The Pentagon is implementing a plan to expand and more heavily fortify Kabul’s “Green Zone,” the section of Afghanistan’s capital where the American and other foreign embassies, NATO and other military headquarters, international organizations and government ministries are located.
This major project, reported by the New York Times Sunday, coincides with a major US escalation of the nearly 16-year-old war, and signals Washington’s intentions to maintain what is effectively a permanent occupation of the war-ravaged but strategically situated south Asian nation.
The Pentagon is reportedly sending another 4,000 troops into the conflict, the longest war in US history. This short-term response to escalating reversals for the security forces of the Afghan puppet government has been accompanied by the US military’s admission that—with the complicity of the corporate media—it had long deliberately undercounted the number of US troops already in the country, with the real number exceeding 11,000, rather than the 8,400 previously reported.
President Donald Trump has maintained the pretense that he is keeping the exact numbers of troops to be sent into Afghanistan a secret, so as not to tip off the insurgency there, however, the real motive is to conceal the buildup as much as possible from the American people. Nonetheless, there are local reports of ceremonies marking the departure of some 6,000 US soldiers being sent from the 4th Infantry Division in Fort Carson, Colorado, along with an undisclosed number from the 10th Mountain Division in Fort Drum, New York.
There are no grounds for anticipating that the beefed-up force of 15,000 US troops will fundamentally shift the situation in Afghanistan, where the government has lost control of roughly 40 percent of the country to the Taliban, which is stronger than at any point since the October 2001 US invasion that drove the Islamist movement from power.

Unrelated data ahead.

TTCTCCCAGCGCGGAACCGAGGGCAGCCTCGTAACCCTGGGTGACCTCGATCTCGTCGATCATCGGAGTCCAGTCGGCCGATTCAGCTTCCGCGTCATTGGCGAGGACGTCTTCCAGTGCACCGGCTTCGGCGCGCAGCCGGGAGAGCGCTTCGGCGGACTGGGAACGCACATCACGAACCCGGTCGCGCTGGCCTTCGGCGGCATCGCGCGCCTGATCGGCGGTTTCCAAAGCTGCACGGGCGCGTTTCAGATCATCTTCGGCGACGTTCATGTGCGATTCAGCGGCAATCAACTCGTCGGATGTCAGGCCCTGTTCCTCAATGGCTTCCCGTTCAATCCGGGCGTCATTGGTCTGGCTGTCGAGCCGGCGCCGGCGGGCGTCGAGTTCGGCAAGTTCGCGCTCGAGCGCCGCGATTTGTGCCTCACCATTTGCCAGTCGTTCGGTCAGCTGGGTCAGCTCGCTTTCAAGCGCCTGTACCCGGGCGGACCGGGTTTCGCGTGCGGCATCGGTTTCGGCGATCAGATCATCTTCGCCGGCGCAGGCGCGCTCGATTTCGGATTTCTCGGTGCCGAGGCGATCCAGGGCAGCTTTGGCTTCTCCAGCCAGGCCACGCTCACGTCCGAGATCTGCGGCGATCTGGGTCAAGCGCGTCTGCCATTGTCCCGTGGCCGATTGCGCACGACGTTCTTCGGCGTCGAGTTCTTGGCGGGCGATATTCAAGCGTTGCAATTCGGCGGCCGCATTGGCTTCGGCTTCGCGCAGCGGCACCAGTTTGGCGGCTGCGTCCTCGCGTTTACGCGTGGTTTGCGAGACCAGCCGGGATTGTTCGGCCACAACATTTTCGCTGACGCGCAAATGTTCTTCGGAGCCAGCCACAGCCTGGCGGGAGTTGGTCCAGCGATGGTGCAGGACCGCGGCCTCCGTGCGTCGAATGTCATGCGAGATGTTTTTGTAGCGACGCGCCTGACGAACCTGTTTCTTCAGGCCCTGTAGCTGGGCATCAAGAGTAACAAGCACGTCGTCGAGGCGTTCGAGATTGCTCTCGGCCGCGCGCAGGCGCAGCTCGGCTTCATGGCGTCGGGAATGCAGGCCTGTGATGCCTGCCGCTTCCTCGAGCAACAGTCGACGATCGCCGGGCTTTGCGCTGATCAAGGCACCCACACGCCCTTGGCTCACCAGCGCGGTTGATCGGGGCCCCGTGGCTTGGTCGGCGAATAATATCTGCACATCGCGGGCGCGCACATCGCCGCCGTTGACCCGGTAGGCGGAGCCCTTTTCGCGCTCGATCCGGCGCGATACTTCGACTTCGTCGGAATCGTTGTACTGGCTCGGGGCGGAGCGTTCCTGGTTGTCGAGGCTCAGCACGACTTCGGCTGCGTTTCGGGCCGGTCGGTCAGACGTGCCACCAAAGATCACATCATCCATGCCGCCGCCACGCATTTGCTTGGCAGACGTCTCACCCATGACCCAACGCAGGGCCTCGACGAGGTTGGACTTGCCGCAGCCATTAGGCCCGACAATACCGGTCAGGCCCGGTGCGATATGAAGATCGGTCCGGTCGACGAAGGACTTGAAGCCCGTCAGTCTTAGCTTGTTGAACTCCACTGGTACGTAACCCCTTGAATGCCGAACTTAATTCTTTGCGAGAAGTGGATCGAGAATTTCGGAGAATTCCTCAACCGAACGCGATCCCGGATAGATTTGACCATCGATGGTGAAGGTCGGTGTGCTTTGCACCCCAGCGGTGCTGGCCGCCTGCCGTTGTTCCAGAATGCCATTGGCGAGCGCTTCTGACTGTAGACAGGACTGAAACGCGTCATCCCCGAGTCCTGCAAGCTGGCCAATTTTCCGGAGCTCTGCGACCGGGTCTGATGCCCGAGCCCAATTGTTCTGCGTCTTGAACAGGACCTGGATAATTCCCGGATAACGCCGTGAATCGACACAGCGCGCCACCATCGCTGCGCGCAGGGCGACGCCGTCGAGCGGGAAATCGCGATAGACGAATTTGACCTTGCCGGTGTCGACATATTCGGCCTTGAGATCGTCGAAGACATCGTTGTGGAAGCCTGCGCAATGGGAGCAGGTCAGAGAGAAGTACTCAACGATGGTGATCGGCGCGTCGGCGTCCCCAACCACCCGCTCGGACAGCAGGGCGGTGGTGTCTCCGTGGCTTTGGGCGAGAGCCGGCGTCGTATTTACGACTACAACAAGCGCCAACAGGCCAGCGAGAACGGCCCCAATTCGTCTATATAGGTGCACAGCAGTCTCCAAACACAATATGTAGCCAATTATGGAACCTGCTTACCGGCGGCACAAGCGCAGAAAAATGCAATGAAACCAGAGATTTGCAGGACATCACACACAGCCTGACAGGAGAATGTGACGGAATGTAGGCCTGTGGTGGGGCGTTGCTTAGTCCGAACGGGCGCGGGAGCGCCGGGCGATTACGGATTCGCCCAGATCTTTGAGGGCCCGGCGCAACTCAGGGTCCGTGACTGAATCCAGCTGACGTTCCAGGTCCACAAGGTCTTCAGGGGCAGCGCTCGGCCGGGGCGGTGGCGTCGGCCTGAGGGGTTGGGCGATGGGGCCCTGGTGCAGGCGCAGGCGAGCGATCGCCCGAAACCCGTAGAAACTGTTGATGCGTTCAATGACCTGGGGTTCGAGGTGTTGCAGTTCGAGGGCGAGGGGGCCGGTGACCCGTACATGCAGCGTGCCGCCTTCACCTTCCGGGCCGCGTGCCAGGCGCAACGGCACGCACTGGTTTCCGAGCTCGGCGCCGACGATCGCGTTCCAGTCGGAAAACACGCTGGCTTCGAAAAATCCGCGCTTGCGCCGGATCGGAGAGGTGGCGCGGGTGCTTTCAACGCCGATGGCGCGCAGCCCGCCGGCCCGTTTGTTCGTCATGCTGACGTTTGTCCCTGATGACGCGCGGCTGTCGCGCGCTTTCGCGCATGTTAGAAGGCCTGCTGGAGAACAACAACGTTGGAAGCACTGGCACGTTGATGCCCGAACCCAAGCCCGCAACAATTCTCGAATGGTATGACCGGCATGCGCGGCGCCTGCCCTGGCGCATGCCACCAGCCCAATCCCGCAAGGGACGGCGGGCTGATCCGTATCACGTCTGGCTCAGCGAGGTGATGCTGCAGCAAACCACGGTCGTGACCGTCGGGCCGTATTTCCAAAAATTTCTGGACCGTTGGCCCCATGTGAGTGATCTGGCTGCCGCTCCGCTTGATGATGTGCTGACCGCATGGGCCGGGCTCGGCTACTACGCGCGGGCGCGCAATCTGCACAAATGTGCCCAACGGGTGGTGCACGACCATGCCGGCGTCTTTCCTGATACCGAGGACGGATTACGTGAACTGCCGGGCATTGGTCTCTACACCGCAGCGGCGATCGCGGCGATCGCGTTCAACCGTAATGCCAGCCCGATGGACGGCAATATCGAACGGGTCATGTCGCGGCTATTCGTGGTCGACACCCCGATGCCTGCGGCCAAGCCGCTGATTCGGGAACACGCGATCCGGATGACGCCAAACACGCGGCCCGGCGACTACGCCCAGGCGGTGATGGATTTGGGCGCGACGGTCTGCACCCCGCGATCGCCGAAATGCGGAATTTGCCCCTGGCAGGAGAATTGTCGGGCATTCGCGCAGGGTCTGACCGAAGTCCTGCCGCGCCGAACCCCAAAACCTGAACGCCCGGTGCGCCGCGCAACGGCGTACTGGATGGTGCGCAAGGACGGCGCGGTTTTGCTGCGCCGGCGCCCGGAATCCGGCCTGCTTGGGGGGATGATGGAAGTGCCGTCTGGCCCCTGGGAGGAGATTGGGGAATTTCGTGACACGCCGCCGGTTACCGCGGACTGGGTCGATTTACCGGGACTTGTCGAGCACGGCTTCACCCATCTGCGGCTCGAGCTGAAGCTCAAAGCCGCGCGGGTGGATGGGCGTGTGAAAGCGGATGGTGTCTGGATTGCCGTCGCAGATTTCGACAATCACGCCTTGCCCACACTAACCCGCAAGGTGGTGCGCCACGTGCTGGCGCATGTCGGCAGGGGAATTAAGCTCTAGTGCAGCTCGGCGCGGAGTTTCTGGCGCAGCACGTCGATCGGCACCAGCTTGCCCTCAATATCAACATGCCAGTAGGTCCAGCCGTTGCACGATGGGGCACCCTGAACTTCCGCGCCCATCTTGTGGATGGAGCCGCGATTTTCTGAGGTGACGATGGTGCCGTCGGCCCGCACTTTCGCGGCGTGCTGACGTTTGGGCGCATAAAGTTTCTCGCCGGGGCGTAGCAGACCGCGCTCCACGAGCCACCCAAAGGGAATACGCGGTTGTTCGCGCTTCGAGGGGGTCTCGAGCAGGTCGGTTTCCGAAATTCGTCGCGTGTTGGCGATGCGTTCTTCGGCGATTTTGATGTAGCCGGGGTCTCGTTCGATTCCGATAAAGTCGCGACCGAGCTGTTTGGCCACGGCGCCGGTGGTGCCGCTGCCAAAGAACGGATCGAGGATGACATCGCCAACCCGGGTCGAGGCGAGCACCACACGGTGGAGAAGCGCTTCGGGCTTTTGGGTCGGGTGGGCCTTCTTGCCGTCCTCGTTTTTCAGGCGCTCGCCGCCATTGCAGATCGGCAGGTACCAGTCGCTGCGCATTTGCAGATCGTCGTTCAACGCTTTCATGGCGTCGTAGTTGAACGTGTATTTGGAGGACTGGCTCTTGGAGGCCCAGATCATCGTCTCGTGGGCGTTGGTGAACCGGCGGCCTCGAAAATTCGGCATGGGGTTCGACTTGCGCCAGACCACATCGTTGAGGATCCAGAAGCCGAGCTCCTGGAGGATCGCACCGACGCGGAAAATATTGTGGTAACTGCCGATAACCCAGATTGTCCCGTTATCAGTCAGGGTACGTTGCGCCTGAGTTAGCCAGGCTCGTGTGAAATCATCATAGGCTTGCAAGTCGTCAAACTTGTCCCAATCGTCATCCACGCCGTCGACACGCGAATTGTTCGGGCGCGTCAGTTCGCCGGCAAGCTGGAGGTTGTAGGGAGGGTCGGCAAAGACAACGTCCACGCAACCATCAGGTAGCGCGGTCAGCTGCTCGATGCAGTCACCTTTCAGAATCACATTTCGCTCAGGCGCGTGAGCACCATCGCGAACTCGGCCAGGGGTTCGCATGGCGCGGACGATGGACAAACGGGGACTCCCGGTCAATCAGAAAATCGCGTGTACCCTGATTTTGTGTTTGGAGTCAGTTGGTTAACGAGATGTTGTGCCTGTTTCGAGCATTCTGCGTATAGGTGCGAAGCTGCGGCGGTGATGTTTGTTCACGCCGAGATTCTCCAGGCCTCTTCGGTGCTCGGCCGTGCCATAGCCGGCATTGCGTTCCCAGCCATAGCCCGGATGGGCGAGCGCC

While it was previously said that the US-backed Afghan government was in firm control of nothing outside of Kabul, the Afghan capital itself has become the target of increasingly devastating attacks, suffering the largest number of casualties of any region in the country. The plan to more than double the size of the Green Zone, absorbing a nearby US military base, and bringing in the kind of heavy security and fortifications utilized in the Green Zone in Baghdad, Iraq is in part a response to a truck bomb attack last May that demolished the German Embassy and killed some 150 people.
The plan reportedly calls for the Green Zone to be expanded from its current 0.71 square miles to 1.8 square miles, with streets leading into the fortified district closed to all but official vehicles.
Pointing to the rhetoric of the Pentagon about a new strategy of a “conditions-based withdrawal” as well as Trump’s bombastic speech last month vowing that his administration would “push onward to victory” in Afghanistan, the Times report acknowledges that “the Trump administration’s new strategy for Afghanistan is likely to keep the military in place well into the 2020s, even by the most conservative estimates.”
Among the long-term military plans already on the books is the building of an Afghan Air Force, with the US set to pour some $6.5 billion into the effort between now and 2023.
These plans, along with the proposal for fortifying Kabul, pre-date Trump. As the Times reports, “The process of turning Kabul into a fortress started before Mr. Trump took office, of course—security measures were tightened and an obtrusive network of blast walls was established in some places years before President Barack Obama left office.”
Aside from the escalation in the number of troops on the ground, the shift in US strategy is characterized above all by an increased use of firepower that will inevitably drive up Afghan civilian casualties, which already number more than 1,500 this year alone.